Omobola was in labor with their first child, when a nurse at the hospital heard that she had sent him home to rest so he wouldn’t miss his guard shift. When he came the next day, the nurse instructed Idowu to go to a bulletin board in the hospital advertising an opening for an office job that required taking a civil service test.
“I took it,” he said, “and was on top of the list and started work at the hospital.”
Idowu went to work for the Roosevelt School District in 2004, and continued to further his career and education, taking another civil service test for field auditor, which got him a job in the county comptroller’s office auditing county agencies. He rose to become field audit supervisor in 2009. He also completed a master’s degree in accounting at Long Island University while working full time.
Omobola works as an accountant at the Nassau County Correctional Center, and the couple has two daughters, Renikeji (“I Have a Friend”), 15 , and Kesioluwa (“Just Call on God”), 13, and a son, Temitope, (“My Life Is Worthy of Thanksgiving”), 7.
In August 2015 Idowu took his children to Africa. “They didn’t like it out there,” he said. “But now they have a better appreciation. They didn’t grow up there like me.”
In 2012, Idowu became accountant for the Uniondale School District and four years later he completed the coursework and the New York State exam that qualified him to be a business leader.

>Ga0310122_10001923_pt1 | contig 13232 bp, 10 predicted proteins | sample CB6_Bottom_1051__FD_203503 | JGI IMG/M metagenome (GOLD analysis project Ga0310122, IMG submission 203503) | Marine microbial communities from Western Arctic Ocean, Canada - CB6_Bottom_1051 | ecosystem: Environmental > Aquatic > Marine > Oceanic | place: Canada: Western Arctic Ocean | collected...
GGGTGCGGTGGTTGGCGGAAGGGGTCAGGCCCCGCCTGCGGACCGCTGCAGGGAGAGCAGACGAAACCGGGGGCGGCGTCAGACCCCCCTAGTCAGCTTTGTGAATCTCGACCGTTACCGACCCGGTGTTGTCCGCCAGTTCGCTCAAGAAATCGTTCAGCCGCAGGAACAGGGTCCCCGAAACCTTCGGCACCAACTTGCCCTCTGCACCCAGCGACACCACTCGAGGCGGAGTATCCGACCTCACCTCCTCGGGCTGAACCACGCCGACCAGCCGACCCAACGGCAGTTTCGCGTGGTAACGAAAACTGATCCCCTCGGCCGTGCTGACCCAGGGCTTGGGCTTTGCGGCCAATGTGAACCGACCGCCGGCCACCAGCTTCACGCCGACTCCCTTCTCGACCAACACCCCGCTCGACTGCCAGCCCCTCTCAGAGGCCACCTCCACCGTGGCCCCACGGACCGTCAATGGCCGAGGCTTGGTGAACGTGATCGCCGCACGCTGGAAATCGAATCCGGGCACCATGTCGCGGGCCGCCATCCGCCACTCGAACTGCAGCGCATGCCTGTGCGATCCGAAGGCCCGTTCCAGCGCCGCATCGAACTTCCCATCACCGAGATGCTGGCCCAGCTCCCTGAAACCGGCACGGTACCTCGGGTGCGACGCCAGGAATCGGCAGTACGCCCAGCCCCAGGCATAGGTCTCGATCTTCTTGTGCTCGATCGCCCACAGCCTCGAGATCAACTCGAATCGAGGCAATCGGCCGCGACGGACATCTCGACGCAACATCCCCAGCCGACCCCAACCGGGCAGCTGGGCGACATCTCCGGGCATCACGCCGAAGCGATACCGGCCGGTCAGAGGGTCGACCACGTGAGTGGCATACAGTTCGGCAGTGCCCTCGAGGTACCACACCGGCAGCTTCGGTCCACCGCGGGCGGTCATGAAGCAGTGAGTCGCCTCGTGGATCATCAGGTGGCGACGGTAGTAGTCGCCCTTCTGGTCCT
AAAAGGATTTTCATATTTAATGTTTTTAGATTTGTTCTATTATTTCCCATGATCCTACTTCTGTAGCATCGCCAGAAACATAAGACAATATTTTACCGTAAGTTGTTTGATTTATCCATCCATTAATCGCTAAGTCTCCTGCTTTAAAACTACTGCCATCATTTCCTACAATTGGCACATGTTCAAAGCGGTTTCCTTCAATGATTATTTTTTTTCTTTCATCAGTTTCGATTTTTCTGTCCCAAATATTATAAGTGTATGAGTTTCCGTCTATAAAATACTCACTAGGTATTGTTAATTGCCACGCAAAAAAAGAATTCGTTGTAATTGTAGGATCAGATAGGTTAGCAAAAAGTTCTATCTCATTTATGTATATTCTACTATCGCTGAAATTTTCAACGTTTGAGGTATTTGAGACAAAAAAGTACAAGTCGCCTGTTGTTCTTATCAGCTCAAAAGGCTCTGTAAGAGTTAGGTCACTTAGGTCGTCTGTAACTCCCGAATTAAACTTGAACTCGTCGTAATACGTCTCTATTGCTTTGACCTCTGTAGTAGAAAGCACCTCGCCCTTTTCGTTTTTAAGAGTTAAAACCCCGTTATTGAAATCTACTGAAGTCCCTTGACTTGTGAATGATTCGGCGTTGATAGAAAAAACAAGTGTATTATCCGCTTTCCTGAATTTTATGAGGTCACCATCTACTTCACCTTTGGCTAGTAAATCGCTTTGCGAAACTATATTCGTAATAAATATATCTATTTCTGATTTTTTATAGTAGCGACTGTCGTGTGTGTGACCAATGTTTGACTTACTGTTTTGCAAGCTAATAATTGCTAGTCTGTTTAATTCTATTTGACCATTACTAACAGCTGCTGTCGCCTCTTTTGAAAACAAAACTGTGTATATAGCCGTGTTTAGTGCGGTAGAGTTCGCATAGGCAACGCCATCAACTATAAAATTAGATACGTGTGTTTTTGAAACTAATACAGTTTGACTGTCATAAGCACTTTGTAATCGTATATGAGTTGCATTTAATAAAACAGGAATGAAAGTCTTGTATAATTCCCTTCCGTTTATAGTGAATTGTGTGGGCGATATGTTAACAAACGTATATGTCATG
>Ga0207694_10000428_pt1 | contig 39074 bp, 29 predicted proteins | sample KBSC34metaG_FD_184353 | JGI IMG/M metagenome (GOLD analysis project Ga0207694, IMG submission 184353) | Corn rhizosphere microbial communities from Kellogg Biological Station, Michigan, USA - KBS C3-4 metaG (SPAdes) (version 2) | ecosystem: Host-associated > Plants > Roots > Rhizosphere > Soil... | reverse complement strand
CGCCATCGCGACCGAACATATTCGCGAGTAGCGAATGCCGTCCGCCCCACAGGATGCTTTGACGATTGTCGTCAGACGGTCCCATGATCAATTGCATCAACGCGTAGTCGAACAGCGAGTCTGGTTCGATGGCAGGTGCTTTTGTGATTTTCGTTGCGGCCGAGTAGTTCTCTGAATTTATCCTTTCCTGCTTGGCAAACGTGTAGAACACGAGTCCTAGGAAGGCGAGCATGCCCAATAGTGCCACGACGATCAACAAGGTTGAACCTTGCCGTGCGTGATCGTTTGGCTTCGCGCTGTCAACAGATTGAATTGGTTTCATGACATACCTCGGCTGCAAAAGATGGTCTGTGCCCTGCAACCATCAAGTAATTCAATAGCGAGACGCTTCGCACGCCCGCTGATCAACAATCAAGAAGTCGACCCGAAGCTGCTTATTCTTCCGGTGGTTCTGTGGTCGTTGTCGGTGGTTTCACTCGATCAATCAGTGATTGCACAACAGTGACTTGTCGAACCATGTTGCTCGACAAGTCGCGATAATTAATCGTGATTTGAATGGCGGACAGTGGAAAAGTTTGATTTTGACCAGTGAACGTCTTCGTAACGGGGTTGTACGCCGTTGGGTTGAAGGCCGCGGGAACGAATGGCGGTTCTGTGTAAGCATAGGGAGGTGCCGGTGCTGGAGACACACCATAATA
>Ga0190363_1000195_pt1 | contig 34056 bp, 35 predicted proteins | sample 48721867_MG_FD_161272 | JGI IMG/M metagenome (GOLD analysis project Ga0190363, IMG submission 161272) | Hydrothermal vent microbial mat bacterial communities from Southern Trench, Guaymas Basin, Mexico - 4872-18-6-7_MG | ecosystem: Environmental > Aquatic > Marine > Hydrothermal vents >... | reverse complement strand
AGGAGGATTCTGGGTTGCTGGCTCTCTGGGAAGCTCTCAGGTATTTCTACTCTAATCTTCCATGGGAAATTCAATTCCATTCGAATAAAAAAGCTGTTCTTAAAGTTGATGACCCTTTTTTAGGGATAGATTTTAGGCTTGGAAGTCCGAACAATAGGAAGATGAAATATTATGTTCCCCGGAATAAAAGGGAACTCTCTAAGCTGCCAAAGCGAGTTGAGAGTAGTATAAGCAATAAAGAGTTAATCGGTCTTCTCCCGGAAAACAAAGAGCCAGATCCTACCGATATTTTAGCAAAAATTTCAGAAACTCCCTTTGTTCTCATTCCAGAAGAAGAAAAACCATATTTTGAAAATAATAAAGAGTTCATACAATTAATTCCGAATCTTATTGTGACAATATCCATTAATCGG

He began looking for a job with the increased responsibility for which he was qualified and found it with the Shelter Island School District.
Idowu said he mapped the route to Shelter Island from his home in Uniondale when he got the call to come for an interview, and saw a line that stopped at the tip of Long Island next to the words, “ferry required.” “When I drove to the edge of the sea, I didn’t even know where to go with the car,” he said. “The man on the ferry had to show me what to do.”
Idowu thought the Island was beautiful. When he was invited for a second interview, he started taking the opportunity seriously. Finally, he was offered the position and told his joyful children that his new job was located “One mile away from heaven.”
He’s excited by the challenge of working with the faculty, administration and the Board of Education to manage the school’s financial business, and wants to be central to the school’s success. “As a school business leader, you coordinate the views of all the stakeholders,” he said. “What you are doing, everyone should know about.”
Idowu’s life has been an extraordinary journey, and he says his faith in God, as well as faith in himself, have helped. “I believe I can be the best,” he added. “I commit to what it takes.”
What do you always have with you? I keep the man up there with me, always in my heart, all the time.
Favorite place on Shelter Island? The ferry. I like the view.
Last time you were elated? When I got this job.
Last time you were afraid? Before I got the offer, I was a little bit nervous. This is where I want to be for at least the next few years.
Favorite movie or book? Coming to America
Favorite food? Obe Eja Tutu, a fish stew with rice and black-eyed peas that my wife makes.
Most respected elected official? Obama. I am inspired by his story. His father left him to struggle through life and he didn’t drop the ball